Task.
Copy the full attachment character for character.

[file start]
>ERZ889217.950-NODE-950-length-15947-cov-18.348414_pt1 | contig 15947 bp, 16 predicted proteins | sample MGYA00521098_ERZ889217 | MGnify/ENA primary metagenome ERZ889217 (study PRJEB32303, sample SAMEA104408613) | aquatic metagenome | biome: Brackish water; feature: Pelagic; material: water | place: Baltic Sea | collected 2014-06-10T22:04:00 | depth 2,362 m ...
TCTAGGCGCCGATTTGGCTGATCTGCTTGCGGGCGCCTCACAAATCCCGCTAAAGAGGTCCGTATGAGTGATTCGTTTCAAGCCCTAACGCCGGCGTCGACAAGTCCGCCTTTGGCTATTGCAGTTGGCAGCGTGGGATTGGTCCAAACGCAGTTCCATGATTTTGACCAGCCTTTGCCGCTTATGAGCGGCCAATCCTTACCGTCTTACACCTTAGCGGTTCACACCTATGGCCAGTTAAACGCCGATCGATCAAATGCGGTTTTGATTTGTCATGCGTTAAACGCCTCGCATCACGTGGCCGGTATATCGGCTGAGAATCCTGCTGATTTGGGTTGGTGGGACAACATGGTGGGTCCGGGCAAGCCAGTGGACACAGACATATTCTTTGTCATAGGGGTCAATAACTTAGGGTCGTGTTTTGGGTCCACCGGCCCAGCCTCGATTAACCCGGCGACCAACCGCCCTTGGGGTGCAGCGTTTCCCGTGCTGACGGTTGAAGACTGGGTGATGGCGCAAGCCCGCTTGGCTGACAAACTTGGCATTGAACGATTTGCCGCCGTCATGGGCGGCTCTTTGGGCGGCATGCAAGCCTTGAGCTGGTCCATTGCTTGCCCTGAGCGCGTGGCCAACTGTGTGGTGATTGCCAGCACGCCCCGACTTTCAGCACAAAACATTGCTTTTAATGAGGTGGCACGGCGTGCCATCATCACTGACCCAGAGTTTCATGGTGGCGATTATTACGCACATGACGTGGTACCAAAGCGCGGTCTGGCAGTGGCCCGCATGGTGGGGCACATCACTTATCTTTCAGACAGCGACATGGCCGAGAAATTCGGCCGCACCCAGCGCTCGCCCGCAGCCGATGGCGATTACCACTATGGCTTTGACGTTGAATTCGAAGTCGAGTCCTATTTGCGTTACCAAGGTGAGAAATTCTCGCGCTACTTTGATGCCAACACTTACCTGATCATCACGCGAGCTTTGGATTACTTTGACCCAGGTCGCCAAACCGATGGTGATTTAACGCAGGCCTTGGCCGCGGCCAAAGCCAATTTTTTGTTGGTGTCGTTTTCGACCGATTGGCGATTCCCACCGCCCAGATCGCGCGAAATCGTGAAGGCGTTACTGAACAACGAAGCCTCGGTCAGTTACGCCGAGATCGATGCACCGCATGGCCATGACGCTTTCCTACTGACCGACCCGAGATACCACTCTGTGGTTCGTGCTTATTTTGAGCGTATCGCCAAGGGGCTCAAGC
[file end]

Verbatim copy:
>ERZ889217.950-NODE-950-length-15947-cov-18.348414_pt1 | contig 15947 bp, 16 predicted proteins | sample MGYA00521098_ERZ889217 | MGnify/ENA primary metagenome ERZ889217 (study PRJEB32303, sample SAMEA104408613) | aquatic metagenome | biome: Brackish water; feature: Pelagic; material: water | place: Baltic Sea | collected 2014-06-10T22:04:00 | depth 2,362 m ...
TCTAGGCGCCGATTTGGCTGATCTGCTTGCGGGCGCCTCACAAATCCCGCTAAAGAGGTCCGTATGAGTGATTCGTTTCAAGCCCTAACGCCGGCGTCGACAAGTCCGCCTTTGGCTATTGCAGTTGGCAGCGTGGGATTGGTCCAAACGCAGTTCCATGATTTTGACCAGCCTTTGCCGCTTATGAGCGGCCAATCCTTACCGTCTTACACCTTAGCGGTTCACACCTATGGCCAGTTAAACGCCGATCGATCAAATGCGGTTTTGATTTGTCATGCGTTAAACGCCTCGCATCACGTGGCCGGTATATCGGCTGAGAATCCTGCTGATTTGGGTTGGTGGGACAACATGGTGGGTCCGGGCAAGCCAGTGGACACAGACATATTCTTTGTCATAGGGGTCAATAACTTAGGGTCGTGTTTTGGGTCCACCGGCCCAGCCTCGATTAACCCGGCGACCAACCGCCCTTGGGGTGCAGCGTTTCCCGTGCTGACGGTTGAAGACTGGGTGATGGCGCAAGCCCGCTTGGCTGACAAACTTGGCATTGAACGATTTGCCGCCGTCATGGGCGGCTCTTTGGGCGGCATGCAAGCCTTGAGCTGGTCCATTGCTTGCCCTGAGCGCGTGGCCAACTGTGTGGTGATTGCCAGCACGCCCCGACTTTCAGCACAAAACATTGCTTTTAATGAGGTGGCACGGCGTGCCATCATCACTGACCCAGAGTTTCATGGTGGCGATTATTACGCACATGACGTGGTACCAAAGCGCGGTCTGGCAGTGGCCCGCATGGTGGGGCACATCACTTATCTTTCAGACAGCGACATGGCCGAGAAATTCGGCCGCACCCAGCGCTCGCCCGCAGCCGATGGCGATTACCACTATGGCTTTGACGTTGAATTCGAAGTCGAGTCCTATTTGCGTTACCAAGGTGAGAAATTCTCGCGCTACTTTGATGCCAACACTTACCTGATCATCACGCGAGCTTTGGATTACTTTGACCCAGGTCGCCAAACCGATGGTGATTTAACGCAGGCCTTGGCCGCGGCCAAAGCCAATTTTTTGTTGGTGTCGTTTTCGACCGATTGGCGATTCCCACCGCCCAGATCGCGCGAAATCGTGAAGGCGTTACTGAACAACGAAGCCTCGGTCAGTTACGCCGAGATCGATGCACCGCATGGCCATGACGCTTTCCTACTGACCGACCCGAGATACCACTCTGTGGTTCGTGCTTATTTTGAGCGTATCGCCAAGGGGCTCAAGC